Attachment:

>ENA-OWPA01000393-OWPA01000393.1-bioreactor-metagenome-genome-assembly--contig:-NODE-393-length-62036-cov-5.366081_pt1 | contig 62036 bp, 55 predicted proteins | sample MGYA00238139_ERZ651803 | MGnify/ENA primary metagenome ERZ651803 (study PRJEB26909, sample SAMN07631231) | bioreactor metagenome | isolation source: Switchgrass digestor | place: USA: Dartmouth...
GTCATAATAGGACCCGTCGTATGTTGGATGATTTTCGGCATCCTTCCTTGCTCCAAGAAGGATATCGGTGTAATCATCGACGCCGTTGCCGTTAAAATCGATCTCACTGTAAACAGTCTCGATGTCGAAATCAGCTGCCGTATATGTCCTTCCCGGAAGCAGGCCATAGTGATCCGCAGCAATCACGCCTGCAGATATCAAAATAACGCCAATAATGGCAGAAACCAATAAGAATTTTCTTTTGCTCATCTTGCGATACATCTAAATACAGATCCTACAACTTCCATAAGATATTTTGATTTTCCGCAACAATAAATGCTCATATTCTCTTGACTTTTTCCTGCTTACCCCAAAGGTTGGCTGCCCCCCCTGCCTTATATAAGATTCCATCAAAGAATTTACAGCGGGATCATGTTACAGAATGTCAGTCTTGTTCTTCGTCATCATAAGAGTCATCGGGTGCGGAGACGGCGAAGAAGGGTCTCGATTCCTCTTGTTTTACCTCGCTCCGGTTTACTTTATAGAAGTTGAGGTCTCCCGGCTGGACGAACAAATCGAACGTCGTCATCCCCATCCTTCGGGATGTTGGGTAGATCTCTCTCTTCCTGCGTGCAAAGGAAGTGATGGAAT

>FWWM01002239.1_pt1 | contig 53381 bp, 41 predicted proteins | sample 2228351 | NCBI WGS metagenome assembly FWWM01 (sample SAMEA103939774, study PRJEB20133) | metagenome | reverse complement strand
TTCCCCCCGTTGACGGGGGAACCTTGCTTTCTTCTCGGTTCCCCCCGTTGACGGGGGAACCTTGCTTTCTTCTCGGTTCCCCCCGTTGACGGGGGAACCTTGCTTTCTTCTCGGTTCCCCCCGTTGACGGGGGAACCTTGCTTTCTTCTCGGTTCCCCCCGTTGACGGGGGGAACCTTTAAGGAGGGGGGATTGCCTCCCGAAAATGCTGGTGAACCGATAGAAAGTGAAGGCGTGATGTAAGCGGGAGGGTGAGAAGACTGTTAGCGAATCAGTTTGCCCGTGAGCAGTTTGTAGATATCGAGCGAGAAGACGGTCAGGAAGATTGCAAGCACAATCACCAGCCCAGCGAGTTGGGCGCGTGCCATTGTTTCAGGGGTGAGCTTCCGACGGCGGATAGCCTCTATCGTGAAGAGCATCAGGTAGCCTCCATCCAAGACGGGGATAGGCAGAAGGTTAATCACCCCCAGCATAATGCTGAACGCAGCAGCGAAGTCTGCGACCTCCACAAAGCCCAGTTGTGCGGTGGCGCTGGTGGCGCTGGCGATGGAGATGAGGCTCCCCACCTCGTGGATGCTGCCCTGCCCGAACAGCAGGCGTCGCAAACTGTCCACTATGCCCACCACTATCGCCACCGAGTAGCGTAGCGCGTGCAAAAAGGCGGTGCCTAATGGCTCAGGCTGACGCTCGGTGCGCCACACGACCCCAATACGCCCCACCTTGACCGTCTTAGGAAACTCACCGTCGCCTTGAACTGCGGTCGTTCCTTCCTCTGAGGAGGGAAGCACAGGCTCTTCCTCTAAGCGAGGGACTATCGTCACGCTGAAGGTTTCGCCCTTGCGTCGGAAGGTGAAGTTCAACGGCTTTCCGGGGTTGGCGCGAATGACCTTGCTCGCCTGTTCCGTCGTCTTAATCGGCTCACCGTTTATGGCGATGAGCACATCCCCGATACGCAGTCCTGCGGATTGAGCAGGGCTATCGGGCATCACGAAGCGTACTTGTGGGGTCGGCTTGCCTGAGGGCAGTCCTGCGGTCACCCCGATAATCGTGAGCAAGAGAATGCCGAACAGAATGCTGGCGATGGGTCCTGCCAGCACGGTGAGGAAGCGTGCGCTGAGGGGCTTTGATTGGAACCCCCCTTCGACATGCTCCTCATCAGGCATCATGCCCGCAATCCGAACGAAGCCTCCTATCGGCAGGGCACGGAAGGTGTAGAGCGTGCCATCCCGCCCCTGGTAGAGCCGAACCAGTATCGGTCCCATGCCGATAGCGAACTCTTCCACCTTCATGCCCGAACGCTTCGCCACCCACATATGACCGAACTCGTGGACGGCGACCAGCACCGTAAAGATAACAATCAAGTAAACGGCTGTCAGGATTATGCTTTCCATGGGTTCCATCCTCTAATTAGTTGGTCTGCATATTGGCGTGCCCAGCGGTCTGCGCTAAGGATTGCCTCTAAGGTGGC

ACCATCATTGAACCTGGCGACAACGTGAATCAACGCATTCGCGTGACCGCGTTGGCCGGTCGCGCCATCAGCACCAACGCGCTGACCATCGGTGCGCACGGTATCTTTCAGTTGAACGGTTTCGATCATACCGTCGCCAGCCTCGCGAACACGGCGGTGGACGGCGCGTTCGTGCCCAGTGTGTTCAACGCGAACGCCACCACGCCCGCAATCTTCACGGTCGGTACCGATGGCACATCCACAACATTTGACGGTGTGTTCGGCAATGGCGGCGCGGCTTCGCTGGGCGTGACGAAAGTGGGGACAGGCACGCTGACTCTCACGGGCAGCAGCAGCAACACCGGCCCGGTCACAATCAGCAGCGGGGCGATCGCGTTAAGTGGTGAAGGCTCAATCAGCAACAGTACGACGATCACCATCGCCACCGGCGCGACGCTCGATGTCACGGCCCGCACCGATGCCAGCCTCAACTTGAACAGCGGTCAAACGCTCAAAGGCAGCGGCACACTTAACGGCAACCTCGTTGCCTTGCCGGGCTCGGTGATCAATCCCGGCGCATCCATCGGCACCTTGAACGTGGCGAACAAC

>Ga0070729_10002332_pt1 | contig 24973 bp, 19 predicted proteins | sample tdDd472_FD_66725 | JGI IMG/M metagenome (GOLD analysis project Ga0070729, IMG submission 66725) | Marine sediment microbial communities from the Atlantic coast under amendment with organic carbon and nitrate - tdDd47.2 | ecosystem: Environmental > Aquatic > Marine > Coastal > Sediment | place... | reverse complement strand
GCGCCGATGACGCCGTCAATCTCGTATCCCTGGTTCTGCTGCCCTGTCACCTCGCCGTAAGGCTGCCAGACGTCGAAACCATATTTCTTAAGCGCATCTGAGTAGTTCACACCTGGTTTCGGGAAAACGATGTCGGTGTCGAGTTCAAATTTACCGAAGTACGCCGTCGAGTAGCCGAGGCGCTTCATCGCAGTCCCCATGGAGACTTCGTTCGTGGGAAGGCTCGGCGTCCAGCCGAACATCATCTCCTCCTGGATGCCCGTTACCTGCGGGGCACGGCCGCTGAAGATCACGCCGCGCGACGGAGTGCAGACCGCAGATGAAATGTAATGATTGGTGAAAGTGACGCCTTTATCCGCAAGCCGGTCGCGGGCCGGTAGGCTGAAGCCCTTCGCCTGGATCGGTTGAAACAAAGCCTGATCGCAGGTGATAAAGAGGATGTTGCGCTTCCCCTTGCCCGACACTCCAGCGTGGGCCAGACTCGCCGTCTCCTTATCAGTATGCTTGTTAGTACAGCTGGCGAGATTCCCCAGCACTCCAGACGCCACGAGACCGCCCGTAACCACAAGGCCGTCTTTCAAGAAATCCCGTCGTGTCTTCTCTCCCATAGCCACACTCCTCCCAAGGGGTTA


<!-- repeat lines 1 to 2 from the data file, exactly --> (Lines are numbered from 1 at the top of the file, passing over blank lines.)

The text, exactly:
>ENA-OWPA01000393-OWPA01000393.1-bioreactor-metagenome-genome-assembly--contig:-NODE-393-length-62036-cov-5.366081_pt1 | contig 62036 bp, 55 predicted proteins | sample MGYA00238139_ERZ651803 | MGnify/ENA primary metagenome ERZ651803 (study PRJEB26909, sample SAMN07631231) | bioreactor metagenome | isolation source: Switchgrass digestor | place: USA: Dartmouth...
GTCATAATAGGACCCGTCGTATGTTGGATGATTTTCGGCATCCTTCCTTGCTCCAAGAAGGATATCGGTGTAATCATCGACGCCGTTGCCGTTAAAATCGATCTCACTGTAAACAGTCTCGATGTCGAAATCAGCTGCCGTATATGTCCTTCCCGGAAGCAGGCCATAGTGATCCGCAGCAATCACGCCTGCAGATATCAAAATAACGCCAATAATGGCAGAAACCAATAAGAATTTTCTTTTGCTCATCTTGCGATACATCTAAATACAGATCCTACAACTTCCATAAGATATTTTGATTTTCCGCAACAATAAATGCTCATATTCTCTTGACTTTTTCCTGCTTACCCCAAAGGTTGGCTGCCCCCCCTGCCTTATATAAGATTCCATCAAAGAATTTACAGCGGGATCATGTTACAGAATGTCAGTCTTGTTCTTCGTCATCATAAGAGTCATCGGGTGCGGAGACGGCGAAGAAGGGTCTCGATTCCTCTTGTTTTACCTCGCTCCGGTTTACTTTATAGAAGTTGAGGTCTCCCGGCTGGACGAACAAATCGAACGTCGTCATCCCCATCCTTCGGGATGTTGGGTAGATCTCTCTCTTCCTGCGTGCAAAGGAAGTGATGGAAT